“dark of day and light of night
perfume circling around my brain
draws me in again
hopeless, helpless soul unchained
I succumb again
Come to me and make me blind
Dark-eyed dream of mine”
[excerpt lyrics: “What Should But Did Not Die” by Jan Erik Liljeström]
Besides the “Live EP” and the official bootleg “Live in Japan”, the Swedish Anekdoten made three studio albums so far. After their amazing debut album “Vemod” (1993) and the hectic “Nucleus” (1995), “From within” (1999) was their latest studio album. But now there is a brand new Anekdoten album entitled “Gravity”. Because Anekdoten’s music is developing further, this album will generate several opinions from the critic’s and fans I think.
Nicklas Barker – voice, guitars, Mellotron, Rhodes, Farfisa; Anna Sofi Dahlberg – Mellotron, voice, piano, Farfisa, organ; Jan Erik Liljeström – bass, voice; Peter Nordins – drums & cymbals, vibraphone, Mellotron.
The first thing you will notice when you read the credits on the CD booklet is that Anna doesn’t play the Cello on this album but has become a full worthy keyboard player. To be honest with you, I like the classical touch a cello can give to prog music. A good example is the Hungarian band After Crying (new album review in the next progVisions update!). The sound pallet could be a little broader, but if you listen to the album you don’t really miss it that much. In return you get a broad carpet of Mellotron sounds. If you like this ancient instrument, this is an album for you!
The albums opens with a track called “Monolith” that fits nicely next to the songs from their previous album “From within”. The music is melodic and the rhythm section swings. The delicate sound of the vibraphone gives the slow parts some extra detail. The broad Mellotron carpet is singing thru the music with a beautiful melody. The opener is one of the heaviest pieces of the album. In the next track “Ricochet” you can already hear that the music has become more melodic, softer than and not as edgy as the first two albums’. In my opinion this will bring Anekdoten’s music to a broader audience. The music is now 100% Anekdoten music and not Anekdoten with a percentage of King Crimson. “The war is over” has acoustic guitars, percussion and melodic vocals with several voices. The vocals on this album are better than ever before. Next is the slow and dark “What should but did not die”. The keyboards are generating the cello sound here … has Anna put the cello in the Mellotron? The middle section of the piece is more up-tempo and heavier. “SW4” has a slow rhythm and spacey sound. Lovers of the old edgy Anekdoten will have a problem with this track. But the title track “Gravity” is compared to the previous one, from another world. Delicious melodic Mellotron carpets, edgy guitar work and a pulsing rhythm section. The ending of the piece is full and a little bit bombastic. The contrast with the opening of the next track “The games we play” is very big. This is a slow and almost acoustic and spacey track I would have expected on a Porcupine Tree album. The opening of the instrumental “Seljak” is more up-tempo and the Mellotron is singing again. The vibraphone is also present in this real Anekdoten track that closes this short (46:24) album.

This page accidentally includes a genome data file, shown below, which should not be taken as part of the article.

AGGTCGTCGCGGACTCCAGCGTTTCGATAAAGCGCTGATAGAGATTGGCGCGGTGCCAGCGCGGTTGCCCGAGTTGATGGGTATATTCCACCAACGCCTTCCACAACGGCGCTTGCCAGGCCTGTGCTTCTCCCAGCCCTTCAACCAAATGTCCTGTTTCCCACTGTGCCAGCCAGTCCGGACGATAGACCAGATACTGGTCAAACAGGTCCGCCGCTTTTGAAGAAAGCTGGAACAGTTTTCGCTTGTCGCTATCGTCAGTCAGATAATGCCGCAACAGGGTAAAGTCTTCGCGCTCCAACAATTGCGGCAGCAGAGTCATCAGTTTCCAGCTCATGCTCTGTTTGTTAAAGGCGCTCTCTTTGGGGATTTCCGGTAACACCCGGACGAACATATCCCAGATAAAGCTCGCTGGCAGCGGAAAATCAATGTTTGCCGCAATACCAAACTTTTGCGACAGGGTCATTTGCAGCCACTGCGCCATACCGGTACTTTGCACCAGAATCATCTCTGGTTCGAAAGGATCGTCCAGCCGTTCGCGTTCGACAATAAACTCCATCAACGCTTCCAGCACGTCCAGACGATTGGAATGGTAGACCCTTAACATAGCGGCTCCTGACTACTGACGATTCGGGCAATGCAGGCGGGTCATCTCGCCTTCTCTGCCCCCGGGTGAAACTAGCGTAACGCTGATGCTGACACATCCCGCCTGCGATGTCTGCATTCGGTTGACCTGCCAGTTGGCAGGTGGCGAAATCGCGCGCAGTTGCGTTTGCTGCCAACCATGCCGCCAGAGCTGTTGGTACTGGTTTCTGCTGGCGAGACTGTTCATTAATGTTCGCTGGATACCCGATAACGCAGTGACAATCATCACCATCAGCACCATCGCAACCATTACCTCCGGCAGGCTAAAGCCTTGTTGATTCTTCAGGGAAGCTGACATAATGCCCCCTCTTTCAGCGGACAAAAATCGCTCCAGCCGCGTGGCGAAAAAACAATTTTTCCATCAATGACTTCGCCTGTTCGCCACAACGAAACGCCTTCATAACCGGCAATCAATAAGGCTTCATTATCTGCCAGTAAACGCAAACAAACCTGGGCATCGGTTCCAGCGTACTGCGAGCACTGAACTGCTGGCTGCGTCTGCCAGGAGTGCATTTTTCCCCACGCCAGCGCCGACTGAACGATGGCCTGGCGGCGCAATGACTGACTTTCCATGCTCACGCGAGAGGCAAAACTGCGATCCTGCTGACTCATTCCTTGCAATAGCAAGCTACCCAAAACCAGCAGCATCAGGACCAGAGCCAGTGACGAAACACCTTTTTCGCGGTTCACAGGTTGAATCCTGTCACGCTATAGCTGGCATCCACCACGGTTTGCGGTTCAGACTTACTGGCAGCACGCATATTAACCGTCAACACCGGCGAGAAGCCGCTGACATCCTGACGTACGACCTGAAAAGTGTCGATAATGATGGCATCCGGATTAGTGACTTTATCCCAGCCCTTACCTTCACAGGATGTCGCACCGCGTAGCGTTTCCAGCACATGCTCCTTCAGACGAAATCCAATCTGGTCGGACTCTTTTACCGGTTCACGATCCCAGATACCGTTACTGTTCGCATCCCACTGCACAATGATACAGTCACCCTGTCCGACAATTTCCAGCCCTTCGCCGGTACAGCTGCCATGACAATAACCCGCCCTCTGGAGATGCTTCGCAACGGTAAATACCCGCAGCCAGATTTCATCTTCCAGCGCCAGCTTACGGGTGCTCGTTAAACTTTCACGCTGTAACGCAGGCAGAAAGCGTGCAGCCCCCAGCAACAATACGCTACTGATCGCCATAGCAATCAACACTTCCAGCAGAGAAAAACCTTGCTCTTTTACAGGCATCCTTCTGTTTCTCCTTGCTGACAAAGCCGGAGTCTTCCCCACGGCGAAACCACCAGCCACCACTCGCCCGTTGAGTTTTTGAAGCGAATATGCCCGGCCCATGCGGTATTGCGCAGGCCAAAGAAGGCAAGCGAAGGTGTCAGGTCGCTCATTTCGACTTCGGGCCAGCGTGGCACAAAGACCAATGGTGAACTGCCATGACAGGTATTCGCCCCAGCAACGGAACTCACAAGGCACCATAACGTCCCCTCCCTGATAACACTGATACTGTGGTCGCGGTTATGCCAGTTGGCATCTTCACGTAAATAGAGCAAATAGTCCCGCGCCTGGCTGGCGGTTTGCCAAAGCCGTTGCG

“Gravity” is a softer version of Anekdoten than we knew until now. With compositions like “Monolith”, “Gravity” and “Seljak” as the most heavy and most familiar tracks. The music of Anekdoten is not so edgy anymore. The advantage is that probably more people will be attracted to their music. Some fans from the early days will be a little bit disappointed. I heard someone say that Anekdoten is not making progressive music anymore but I don’t agree with him. If the band would make the same album twice, that would be not progressive! The sound of this mature band (they exist already 10 years!) is just moving into another direction. For fans of the Mellotron this album is again a must. But you decide if you want to buy this in my opinion very strong Symphonic Prog album.